Negative Gearing

Download our 'Negative Gearing' and 'Property Ownership' brochures for more information!

What is Negative Gearing?

Negative Gearing by definition is where you borrow to acquire an investment and the interest and other tax deductible costs you incur exceed the income you receive from the investment.

While Negative Gearing is commonly associated with rental properties, it can also be applied to other types of income-producing investments such as shares and managed funds using what is often called 'margin loans'. In terms of property investment, negative gearing refers to a situation where your expenses to maintain the property (including mortgage interest) exceed the rental income.

Creating wealth through purchasing an investment property is a well established practice in this country.  The attraction of borrowing or gearing to invest is that it enables you to invest in shares or property that might otherwise have been unaffordable.  For individuals, the loss can also be offset against other assessable income and the tax benefit will depend on your marginal tax rate.

The Risks

Make no mistake, it can be a risky business because while gearing can amplify your gains, it can also magnify your losses.  There is no better example than the 2008 US sub-prime lending crisis where the collapse of the US Property Market left some 30% of mortgagees with a loan balance higher than the value of their property.

If you negatively gear property, you need to understand some important points:
  • Properties are expected to generate profits only through capital gains and the gains need to be greater than the total losses incurred over the course of the holding period.  Of course, there is no guarantee that the value of the property will appreciate, or at least appreciate enough to cover your losses. 
  • Investing in property requires planning and extra caution must be exercised when a property is projected to generate a negative cash flow. Tax benefits should not be the only reason for the property purchase.
  • For taxation purposes, depreciation on the building could be tax deductible, however, the depreciation also reduces the 'cost base' of the property.  The greater the depreciation you apply on your property, the lower the cost base value which may result in a larger taxable capital gain on sale.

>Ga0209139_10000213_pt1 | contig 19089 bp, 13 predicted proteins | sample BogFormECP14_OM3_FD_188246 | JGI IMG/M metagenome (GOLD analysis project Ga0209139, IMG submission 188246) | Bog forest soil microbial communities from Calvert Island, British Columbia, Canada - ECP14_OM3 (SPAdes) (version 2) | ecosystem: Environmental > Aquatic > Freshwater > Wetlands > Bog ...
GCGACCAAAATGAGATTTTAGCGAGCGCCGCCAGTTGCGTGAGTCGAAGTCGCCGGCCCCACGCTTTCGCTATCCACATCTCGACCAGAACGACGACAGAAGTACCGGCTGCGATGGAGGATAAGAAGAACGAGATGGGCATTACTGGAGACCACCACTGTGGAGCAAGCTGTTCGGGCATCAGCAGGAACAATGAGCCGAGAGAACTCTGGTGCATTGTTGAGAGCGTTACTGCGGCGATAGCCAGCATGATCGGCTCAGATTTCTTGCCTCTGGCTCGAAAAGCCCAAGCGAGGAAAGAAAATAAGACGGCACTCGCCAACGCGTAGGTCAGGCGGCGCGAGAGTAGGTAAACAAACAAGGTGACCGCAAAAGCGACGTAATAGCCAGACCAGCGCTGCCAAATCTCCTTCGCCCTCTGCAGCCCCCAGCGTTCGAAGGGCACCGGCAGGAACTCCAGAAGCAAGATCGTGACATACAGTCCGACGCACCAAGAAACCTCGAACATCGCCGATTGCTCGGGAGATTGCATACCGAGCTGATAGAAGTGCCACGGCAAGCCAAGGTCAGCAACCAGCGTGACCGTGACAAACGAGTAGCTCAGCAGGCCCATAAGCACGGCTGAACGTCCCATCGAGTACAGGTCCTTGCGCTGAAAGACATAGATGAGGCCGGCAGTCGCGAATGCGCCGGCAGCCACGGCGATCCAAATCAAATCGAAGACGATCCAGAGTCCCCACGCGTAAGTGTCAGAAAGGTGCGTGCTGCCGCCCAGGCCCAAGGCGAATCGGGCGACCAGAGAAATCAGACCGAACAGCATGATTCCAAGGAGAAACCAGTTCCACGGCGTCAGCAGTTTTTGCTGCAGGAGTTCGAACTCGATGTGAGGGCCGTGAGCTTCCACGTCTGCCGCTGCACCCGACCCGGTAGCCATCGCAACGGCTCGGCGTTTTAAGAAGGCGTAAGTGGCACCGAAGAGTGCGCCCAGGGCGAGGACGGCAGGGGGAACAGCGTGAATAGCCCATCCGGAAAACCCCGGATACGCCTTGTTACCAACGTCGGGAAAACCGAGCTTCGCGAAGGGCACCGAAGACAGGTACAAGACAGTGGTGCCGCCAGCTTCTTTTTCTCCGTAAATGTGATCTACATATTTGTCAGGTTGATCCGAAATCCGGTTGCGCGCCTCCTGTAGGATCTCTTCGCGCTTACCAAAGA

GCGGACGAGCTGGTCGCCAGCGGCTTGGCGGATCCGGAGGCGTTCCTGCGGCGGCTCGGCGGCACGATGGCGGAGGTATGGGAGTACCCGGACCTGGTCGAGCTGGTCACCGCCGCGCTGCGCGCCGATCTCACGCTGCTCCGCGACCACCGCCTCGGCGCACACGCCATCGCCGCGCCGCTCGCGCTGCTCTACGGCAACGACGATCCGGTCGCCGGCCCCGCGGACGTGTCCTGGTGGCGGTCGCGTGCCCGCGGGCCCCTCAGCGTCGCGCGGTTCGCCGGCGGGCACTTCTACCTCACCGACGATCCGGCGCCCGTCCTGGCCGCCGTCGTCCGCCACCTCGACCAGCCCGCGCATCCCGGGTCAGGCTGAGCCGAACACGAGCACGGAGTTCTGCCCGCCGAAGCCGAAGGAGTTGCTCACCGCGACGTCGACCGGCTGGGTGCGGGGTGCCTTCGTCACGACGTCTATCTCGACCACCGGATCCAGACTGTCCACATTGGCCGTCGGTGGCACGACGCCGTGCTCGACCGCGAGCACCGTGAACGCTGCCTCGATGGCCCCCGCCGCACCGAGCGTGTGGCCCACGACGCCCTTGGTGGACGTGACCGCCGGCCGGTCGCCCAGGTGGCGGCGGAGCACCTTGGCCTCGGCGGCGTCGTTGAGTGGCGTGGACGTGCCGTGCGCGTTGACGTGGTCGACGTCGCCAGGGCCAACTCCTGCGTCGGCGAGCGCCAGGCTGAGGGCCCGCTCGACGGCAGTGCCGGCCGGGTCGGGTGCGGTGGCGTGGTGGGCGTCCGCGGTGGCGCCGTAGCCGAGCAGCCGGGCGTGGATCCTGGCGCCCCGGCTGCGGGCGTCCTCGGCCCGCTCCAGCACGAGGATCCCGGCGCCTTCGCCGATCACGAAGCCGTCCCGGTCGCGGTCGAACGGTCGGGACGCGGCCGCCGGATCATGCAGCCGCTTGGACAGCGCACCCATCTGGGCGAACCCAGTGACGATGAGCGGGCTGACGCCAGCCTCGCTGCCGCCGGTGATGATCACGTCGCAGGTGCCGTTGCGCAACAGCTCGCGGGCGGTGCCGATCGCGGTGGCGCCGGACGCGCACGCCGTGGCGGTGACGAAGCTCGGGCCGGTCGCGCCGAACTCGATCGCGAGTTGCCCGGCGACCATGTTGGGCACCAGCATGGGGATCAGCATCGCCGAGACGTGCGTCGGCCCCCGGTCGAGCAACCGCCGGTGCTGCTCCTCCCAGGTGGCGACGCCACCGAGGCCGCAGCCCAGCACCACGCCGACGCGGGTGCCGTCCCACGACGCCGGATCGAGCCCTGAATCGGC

• Negative Gearing isn't suitable for all investors. Although it can lower your tax liability, the tax implications will depend on your personal situation and the type of investment you choose.  Negative Gearing implies a negative cashflow that you need to fund from other sources.
  • You have to remember that the family home is a purchase from the heart while an investment property needs to be a purchase from the head. You've heard the old saying that the three most important things when buying a property are: 'location, location, location' and this is even more important when buying an investment property.

Case Study

Let's assume you buy a unit for $400,000 in your personal name and borrow $350,000 to fund the purchase.  The funds are borrowed at an interest rate of 8% and the weekly rent is $450 or $23,400 a year.  Ongoing costs including agent's fees at 7% of the rent, rates, insurance, repairs and maintenance and other expenses are summarised below:

Profit & Loss Statement

Rental Income - 52 Weeks @ $450

 

$23,400

 

 

 

Interest - $350,000 @ 8%

$28,000

 

Water Rates

968

 

Council Rates

1,282

 

Insurance

900

 

Repairs & Maintenance

600

 

Agents Commission - 7% of $23,400

1,638

 

Bank Charges

12

 

Body Corporate Fees

1,000

$34,400

 

 

 

Net Profit (Loss)

 

(11,000)


After expenses, net income for the year will be $17,000 ($23,400 minus $6,400), equivalent to a net rental yield of 4.25%. However, annual interest repayments are $28,000, so you have actually 'lost' $11,000 during the year ($23,400 minus $34,400 =  -$11,000).